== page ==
The Role of Gender in PTSD
Post-Traumatic Stress Disorder, more commonly known as PTSD, is a condition which can affect both men and women differently. Although symptoms are generally interchangeable between genders, the chances of a woman developing PTSD is significantly greater than those for a man. It is now commonly accepted that women are more at risk of developing the condition, with some studies suggesting that the risk is doubled. To understand more about this condition, it is important to examine the key differences between the sexes to understand how gender and PTSD relate.
Symptoms of PTSD
The disorder is developed after exposure to a traumatic event. Although this condition is most commonly associated with combatants and other persons exposed to war zones, it can also be caused by assault, rape, domestic violence, a traumatic motor vehicle accident, or any event that is significantly shocking, frightening, or exceptionally dangerous.
Some of the most common symptoms experienced by PTSD sufferers include;
- Profound emotional upset and distress when recalling the events of the traumatic incident.
- Waking memories (flashbacks), or recurring nightmares that recall the event.
- Feelings of isolation that lead to withdrawal from family, friends, and greater society.
- Anxiety and heightened feelings of fear and alertness.
- Problems with sleeping.
- Inability to concentrate on daily tasks.
- Irritability, mood swings, or uncharacteristic aggressive behavior.
- Depression that may result in a disinterest in relationships or activities that were previously enjoyed.
While some of the symptoms can cross over with depression and general shock (indeed, PTSD and depression often intertwine), they are not the only dangers that come from PTSD. Any of the above symptoms can lead to serious problems or incidents, which include but are not limited to poor decision making and legal problems, self-harm, violence towards others, and drug or alcohol abuse.
What are the Differences Between Genders?
None of the listed symptoms are exclusive to a particular gender, however, the chances of developing them are quite different. Women are more likely to have passive symptoms such as withdrawal and depression, whereas men are more likely to show external symptoms such as aggression and irritability. Some research also suggests that men are more likely to develop substance abuse problems when suffering from PTSD.
Ignoring the symptoms, the key difference is that women are more likely to develop PTSD following any particular event. In one study by the American Psychological Association, 7.1% of male subjects developed PTSD after being exposed to traumatic events, while the female group had over 23% of subjects develop PTSD after exposure. There were no differences discovered in relation to race or any other major differentiator, which lends further evidence to the fact that women are more vulnerable to developing the condition.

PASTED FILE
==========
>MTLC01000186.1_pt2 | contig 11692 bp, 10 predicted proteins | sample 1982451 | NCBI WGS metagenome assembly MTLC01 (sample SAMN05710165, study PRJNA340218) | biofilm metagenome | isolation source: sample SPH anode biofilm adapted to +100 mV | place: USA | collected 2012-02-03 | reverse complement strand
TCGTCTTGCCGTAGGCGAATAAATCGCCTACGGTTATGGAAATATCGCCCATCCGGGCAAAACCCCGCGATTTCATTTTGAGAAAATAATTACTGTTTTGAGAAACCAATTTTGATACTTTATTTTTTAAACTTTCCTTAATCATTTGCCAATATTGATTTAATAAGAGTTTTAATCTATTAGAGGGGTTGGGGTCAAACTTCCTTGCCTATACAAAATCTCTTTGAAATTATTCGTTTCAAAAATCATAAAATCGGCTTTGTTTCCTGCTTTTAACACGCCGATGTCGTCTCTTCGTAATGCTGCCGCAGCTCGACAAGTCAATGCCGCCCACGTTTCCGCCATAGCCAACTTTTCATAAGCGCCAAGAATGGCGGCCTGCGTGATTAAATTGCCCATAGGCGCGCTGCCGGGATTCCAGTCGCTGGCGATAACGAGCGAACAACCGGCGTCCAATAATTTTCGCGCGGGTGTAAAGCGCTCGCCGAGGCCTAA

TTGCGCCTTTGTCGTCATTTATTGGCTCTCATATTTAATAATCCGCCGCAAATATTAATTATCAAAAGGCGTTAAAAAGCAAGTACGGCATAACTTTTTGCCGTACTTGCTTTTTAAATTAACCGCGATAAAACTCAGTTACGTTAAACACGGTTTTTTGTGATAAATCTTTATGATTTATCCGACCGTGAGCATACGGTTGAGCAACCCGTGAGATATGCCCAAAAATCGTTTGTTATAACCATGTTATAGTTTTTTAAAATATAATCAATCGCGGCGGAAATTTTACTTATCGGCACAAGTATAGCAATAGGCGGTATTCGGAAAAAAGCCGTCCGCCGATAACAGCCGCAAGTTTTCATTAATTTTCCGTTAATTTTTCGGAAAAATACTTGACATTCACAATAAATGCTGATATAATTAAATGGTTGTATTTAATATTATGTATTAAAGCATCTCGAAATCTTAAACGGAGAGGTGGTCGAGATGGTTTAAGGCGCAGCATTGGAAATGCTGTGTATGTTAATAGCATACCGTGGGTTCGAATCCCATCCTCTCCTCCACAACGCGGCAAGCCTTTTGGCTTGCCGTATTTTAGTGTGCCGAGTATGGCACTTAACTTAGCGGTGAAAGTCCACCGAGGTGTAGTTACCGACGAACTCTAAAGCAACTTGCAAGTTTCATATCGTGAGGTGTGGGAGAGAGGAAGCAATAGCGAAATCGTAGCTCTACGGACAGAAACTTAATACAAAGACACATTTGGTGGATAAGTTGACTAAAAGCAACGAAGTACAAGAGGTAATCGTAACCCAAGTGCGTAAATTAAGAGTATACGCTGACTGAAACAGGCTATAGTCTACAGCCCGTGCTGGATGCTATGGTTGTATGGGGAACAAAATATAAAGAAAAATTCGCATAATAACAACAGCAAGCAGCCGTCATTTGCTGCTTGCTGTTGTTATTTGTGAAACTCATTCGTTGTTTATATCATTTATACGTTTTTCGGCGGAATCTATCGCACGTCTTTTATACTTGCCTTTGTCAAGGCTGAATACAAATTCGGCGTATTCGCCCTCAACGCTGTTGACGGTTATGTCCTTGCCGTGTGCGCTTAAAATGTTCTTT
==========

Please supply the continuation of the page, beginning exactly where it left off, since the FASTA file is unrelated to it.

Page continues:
Because research into PTSD is still emerging, it is not completely understood why women are more susceptible to developing the condition. One reason might be the type of traumatic events that women are most commonly exposed to. Assaultive violence could play a key role. In the same study by the APA, it was found that women who were exposed to assaultive violence early, and then later exposed to non-assaultive violence, were at an increased risk of developing PTSD. Curiously, the earlier incidents were considered more traumatic than the later event, which suggests that sensitization occurs, allowing for a less traumatic event to trigger PTSD.
One problem with this research is that it weighs heavily on assaultive violence. PTSD could also develop from non-assaultive and even non-physical events. As an example, continuous emotional abuse could become a trigger for PTSD later in life. It is clear that further research is needed on the subject, but the fact that women are more likely to develop PTSD is still an important fact.
Another major difference is how women respond to treatment. Although counselling is often an important and effective part of dealing with PTSD, particularly when exposure therapy is used, there are also cases where medication is prescribed to a sufferer. Selective serotonin reuptake inhibitors (SSRIs) are known effective treatments for depression and anxiety. Because of this, they are sometimes used to help in the treatment of PTSD. Research published by the Journal of the American Medical Association found that the use of SSRIs had more positive results for women than for men, possibly suggesting that there could be a hormonal influence on the efficacy of pharmaceutical treatments for PTSD. Again, even this limited research further shows that there are clear differences in PTSD when looking at the genders separately.
Getting Help for PTSD
Despite the difference that gender plays, PTSD is a serious condition for either male or female sufferers. Treatment should be sought whether for yourself or somebody you know who is suffering from the condition. With the right combination of professional treatment, PTSD self-help, and (in some cases) medication, PTSD can be managed to allow for normal productivity and quality of life.